20/08/2014 The Papers


No need to wait to see what's in the papers - tune in for a lively and informed conversation about the next day's headlines.

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Sherwood is still in the frame. More goals for Great Britain at the


athletics championships in Swansea. We will have all the details in 15


minutes after the Papers. Hello and welcome to our look ahead


to what the papers will be bringing us tomorrow. With me are the


journalist Lucy Cavendish and Reuters correspondent Tom Bergin.


Thanks both for joining us this evening. Tomorrow's front pages


first. The majority of the papers lead with the murder of US


journalist James Foley by Islamic State militants.


The Independent says Britain and America can no longer ignore the


rise of a caliphate in Syria and Iraq.


America can no longer ignore The Express says the masked man who


appears in the Islamic State video is now the world's most wanted man.


The Telegraph says David Cameron has asked for patience in tackling


British jihadists British Muslims are helping police and security


services to track down extremists in the UK, according to the Metro.


The Guardian says experts are racing to identify the militant in the


video who spoke with a British accent.


The Mail claims the jihadist in the video has been identified as a


Londoner known as John. The times says he's now a top target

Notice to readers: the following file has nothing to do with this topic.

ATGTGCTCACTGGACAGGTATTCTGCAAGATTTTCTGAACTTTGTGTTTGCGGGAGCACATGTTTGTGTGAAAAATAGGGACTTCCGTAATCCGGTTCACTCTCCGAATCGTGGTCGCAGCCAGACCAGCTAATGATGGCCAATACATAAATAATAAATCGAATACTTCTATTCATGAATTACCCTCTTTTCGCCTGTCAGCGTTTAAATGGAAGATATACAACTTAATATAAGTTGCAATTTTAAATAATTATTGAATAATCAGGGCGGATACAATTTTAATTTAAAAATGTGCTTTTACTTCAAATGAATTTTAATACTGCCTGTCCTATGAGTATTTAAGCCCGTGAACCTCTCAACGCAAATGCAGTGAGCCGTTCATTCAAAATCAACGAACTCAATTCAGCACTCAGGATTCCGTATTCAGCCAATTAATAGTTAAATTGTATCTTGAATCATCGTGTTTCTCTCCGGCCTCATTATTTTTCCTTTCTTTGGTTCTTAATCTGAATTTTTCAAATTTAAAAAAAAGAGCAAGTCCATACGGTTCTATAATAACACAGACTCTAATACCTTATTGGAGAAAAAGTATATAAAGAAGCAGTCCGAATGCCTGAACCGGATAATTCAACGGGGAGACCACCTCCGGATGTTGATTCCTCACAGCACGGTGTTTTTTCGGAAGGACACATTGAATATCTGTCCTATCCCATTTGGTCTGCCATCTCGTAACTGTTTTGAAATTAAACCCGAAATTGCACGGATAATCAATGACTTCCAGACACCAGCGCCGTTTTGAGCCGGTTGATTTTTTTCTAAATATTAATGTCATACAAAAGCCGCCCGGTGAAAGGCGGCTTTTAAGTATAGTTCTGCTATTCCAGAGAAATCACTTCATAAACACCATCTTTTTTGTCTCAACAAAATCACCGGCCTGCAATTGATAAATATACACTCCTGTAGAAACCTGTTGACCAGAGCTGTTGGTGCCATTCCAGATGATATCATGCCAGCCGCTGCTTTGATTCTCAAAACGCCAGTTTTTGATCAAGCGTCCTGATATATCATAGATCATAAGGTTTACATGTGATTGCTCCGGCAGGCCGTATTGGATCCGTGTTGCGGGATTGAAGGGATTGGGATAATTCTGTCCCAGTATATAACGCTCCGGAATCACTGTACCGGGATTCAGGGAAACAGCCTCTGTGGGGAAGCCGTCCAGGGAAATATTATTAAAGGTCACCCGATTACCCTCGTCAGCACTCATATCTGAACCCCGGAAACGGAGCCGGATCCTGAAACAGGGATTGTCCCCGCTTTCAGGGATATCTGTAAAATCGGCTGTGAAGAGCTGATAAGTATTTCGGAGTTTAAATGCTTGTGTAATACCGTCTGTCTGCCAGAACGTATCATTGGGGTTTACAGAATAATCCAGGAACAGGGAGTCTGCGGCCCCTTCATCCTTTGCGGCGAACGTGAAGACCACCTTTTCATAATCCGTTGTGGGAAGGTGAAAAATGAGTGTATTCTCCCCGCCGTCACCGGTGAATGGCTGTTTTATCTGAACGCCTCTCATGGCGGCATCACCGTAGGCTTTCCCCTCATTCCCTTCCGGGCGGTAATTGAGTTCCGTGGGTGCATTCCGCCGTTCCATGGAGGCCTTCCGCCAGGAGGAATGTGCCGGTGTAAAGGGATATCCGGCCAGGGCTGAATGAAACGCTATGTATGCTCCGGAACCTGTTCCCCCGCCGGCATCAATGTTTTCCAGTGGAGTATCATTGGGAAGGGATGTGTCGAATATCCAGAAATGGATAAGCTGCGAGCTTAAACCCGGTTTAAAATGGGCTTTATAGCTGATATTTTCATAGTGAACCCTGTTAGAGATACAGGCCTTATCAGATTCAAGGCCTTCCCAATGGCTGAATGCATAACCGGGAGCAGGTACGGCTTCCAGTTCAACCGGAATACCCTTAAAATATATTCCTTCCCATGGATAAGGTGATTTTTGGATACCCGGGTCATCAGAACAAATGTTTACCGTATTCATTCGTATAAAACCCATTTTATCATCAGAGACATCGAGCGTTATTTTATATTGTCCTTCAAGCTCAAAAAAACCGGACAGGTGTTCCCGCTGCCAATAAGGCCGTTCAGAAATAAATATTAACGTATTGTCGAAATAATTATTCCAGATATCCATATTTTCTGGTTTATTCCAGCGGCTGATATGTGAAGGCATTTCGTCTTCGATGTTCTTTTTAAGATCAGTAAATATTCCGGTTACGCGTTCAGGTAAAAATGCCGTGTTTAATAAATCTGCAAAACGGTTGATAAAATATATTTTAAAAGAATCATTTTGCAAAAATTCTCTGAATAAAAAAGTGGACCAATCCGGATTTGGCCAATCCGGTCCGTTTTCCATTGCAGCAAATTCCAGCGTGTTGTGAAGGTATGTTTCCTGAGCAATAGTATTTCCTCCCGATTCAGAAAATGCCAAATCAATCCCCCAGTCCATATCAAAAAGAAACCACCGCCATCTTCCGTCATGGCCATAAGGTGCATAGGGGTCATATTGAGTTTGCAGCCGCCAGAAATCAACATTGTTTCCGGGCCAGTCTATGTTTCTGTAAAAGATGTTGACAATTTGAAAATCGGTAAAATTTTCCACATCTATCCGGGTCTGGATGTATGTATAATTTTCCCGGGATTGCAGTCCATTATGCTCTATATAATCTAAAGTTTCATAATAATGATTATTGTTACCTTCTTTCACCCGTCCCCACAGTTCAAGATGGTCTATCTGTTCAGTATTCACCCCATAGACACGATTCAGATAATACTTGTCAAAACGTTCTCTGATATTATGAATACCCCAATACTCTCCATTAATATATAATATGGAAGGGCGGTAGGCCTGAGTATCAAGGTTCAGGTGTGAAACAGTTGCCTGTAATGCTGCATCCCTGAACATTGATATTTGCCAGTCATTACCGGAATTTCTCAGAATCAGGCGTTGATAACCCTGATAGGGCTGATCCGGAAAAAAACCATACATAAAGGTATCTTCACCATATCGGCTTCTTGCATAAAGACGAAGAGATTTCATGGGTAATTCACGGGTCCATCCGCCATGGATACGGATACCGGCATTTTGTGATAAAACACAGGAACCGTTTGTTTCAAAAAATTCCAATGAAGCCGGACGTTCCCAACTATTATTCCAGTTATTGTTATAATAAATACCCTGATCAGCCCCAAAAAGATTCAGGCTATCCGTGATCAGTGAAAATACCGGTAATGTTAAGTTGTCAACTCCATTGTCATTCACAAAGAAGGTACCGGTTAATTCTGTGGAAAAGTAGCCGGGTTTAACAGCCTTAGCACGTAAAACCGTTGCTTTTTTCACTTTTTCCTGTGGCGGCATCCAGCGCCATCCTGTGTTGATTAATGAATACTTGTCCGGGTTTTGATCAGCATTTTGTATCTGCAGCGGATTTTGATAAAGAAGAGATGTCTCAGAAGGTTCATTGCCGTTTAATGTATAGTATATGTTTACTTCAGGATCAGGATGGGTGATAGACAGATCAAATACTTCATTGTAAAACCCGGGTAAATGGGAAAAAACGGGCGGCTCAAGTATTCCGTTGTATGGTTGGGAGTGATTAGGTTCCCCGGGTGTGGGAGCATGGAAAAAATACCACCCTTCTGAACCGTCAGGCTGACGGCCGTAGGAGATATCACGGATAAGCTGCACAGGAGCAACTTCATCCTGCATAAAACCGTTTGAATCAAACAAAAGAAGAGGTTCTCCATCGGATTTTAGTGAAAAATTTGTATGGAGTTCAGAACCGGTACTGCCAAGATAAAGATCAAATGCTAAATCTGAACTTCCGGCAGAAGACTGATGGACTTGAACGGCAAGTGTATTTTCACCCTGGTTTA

for MI5, MI6 and the SAS. Meanwhile, the Financial Times leads


with the split within the Bank of England over whether there should be


an interest rate rise. Let's begin. As we have been saving,


newspapers dominated by the story about James Foley. `` saying. The


Times has the angle that the hunt is on for the man featured in the video


who it looks like might well be British. This is the next phase in


the story from the point of view of the newspapers, certainly, we have


had the news very well covered today by the news channels and internet


websites. The focus today is on this individual. Obviously, the fact that


he is British is shocking. There are questions as to who he is. They use


voice recognition software. Looking at the accent he has and where he is


from. Apparently, east London is the area they are focusing on. The


authorities will have snippets of the recording they could compare


with other intercepted phone calls. The hope is they might be able to


identify the individual. It will be a tough task. In the video, he has a


small amount of face showing. It will be a very tough task. I would


like to comment on the picture on the front of the times, because it


is extremely moving. `` the Times. They look absolutely devastated. It


rings the story home in a human way. Going back to the manhunt `` brings.